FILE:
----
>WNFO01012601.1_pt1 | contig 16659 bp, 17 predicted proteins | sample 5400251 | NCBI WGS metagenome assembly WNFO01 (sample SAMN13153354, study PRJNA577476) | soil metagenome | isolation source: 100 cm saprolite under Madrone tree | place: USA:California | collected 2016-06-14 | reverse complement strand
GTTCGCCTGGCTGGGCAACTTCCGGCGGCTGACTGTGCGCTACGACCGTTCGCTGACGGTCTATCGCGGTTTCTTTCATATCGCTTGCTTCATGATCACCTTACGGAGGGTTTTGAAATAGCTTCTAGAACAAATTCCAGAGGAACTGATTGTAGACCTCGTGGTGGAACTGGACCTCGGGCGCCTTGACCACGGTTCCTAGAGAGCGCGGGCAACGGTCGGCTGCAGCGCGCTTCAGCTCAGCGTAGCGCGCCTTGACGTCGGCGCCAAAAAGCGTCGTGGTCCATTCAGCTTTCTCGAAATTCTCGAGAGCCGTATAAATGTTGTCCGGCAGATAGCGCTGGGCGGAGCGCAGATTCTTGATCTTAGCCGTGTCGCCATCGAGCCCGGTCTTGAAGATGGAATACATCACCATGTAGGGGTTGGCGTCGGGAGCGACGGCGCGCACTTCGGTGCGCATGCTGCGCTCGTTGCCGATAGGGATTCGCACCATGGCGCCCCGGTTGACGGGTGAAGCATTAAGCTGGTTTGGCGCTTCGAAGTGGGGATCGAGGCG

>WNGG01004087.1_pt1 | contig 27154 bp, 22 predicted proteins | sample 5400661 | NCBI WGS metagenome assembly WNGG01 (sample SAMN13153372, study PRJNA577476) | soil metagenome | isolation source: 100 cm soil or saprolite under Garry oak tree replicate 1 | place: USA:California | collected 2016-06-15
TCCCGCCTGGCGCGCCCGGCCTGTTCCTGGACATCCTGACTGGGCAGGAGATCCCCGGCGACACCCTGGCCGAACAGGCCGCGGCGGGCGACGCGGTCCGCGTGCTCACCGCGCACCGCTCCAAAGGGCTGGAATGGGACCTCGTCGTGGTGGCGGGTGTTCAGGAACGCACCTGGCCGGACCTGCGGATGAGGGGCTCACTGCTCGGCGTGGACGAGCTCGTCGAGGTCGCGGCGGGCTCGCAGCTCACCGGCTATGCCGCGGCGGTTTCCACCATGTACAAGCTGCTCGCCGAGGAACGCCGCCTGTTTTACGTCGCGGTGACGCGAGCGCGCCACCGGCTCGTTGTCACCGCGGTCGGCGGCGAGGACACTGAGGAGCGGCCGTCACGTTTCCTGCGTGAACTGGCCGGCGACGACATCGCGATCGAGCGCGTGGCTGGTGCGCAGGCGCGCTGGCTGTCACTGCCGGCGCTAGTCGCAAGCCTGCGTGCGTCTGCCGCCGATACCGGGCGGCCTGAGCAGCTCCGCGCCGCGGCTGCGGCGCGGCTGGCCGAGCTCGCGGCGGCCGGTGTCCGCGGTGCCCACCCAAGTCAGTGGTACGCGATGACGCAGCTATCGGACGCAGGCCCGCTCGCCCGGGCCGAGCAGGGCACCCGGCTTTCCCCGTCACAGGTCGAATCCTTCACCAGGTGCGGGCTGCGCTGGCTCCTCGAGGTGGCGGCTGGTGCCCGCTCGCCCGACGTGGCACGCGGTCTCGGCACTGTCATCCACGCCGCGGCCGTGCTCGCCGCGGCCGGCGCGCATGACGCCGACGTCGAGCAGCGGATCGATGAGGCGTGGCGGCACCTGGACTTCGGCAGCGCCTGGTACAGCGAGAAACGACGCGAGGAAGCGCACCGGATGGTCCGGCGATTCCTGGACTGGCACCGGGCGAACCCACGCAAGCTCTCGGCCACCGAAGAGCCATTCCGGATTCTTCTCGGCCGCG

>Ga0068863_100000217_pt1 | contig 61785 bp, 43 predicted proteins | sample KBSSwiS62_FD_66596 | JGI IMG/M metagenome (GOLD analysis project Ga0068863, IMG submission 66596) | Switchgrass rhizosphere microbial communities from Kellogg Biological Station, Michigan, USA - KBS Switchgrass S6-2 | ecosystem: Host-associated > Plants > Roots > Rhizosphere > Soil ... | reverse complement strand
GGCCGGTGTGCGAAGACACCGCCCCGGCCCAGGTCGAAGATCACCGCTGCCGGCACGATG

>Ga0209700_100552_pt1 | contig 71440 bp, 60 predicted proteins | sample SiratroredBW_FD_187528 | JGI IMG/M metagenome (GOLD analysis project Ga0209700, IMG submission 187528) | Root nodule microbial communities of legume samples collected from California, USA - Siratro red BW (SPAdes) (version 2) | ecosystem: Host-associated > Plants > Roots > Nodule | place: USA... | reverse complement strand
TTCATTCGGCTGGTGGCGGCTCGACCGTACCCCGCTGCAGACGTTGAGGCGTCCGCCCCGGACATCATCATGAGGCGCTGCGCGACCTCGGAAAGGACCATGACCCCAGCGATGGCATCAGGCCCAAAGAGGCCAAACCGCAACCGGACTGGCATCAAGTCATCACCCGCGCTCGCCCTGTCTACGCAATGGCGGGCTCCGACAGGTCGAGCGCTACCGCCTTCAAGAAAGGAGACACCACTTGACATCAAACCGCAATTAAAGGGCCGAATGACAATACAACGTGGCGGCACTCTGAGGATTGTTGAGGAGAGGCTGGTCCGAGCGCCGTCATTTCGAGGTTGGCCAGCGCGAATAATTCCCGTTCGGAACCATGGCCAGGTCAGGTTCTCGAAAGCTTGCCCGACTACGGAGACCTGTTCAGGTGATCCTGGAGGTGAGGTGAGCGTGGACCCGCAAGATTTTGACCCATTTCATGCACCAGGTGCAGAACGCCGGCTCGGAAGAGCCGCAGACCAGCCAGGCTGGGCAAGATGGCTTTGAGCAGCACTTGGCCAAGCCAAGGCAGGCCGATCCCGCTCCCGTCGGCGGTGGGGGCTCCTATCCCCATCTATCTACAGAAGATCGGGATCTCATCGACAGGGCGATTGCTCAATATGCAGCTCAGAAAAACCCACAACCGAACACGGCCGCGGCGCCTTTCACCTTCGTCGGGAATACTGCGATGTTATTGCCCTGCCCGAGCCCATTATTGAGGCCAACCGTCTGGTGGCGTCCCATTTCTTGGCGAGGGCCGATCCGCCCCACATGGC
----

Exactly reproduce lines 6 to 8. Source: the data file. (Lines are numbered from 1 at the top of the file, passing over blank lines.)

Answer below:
GGCCGGTGTGCGAAGACACCGCCCCGGCCCAGGTCGAAGATCACCGCTGCCGGCACGATG

>Ga0209700_100552_pt1 | contig 71440 bp, 60 predicted proteins | sample SiratroredBW_FD_187528 | JGI IMG/M metagenome (GOLD analysis project Ga0209700, IMG submission 187528) | Root nodule microbial communities of legume samples collected from California, USA - Siratro red BW (SPAdes) (version 2) | ecosystem: Host-associated > Plants > Roots > Nodule | place: USA... | reverse complement strand
TTCATTCGGCTGGTGGCGGCTCGACCGTACCCCGCTGCAGACGTTGAGGCGTCCGCCCCGGACATCATCATGAGGCGCTGCGCGACCTCGGAAAGGACCATGACCCCAGCGATGGCATCAGGCCCAAAGAGGCCAAACCGCAACCGGACTGGCATCAAGTCATCACCCGCGCTCGCCCTGTCTACGCAATGGCGGGCTCCGACAGGTCGAGCGCTACCGCCTTCAAGAAAGGAGACACCACTTGACATCAAACCGCAATTAAAGGGCCGAATGACAATACAACGTGGCGGCACTCTGAGGATTGTTGAGGAGAGGCTGGTCCGAGCGCCGTCATTTCGAGGTTGGCCAGCGCGAATAATTCCCGTTCGGAACCATGGCCAGGTCAGGTTCTCGAAAGCTTGCCCGACTACGGAGACCTGTTCAGGTGATCCTGGAGGTGAGGTGAGCGTGGACCCGCAAGATTTTGACCCATTTCATGCACCAGGTGCAGAACGCCGGCTCGGAAGAGCCGCAGACCAGCCAGGCTGGGCAAGATGGCTTTGAGCAGCACTTGGCCAAGCCAAGGCAGGCCGATCCCGCTCCCGTCGGCGGTGGGGGCTCCTATCCCCATCTATCTACAGAAGATCGGGATCTCATCGACAGGGCGATTGCTCAATATGCAGCTCAGAAAAACCCACAACCGAACACGGCCGCGGCGCCTTTCACCTTCGTCGGGAATACTGCGATGTTATTGCCCTGCCCGAGCCCATTATTGAGGCCAACCGTCTGGTGGCGTCCCATTTCTTGGCGAGGGCCGATCCGCCCCACATGGC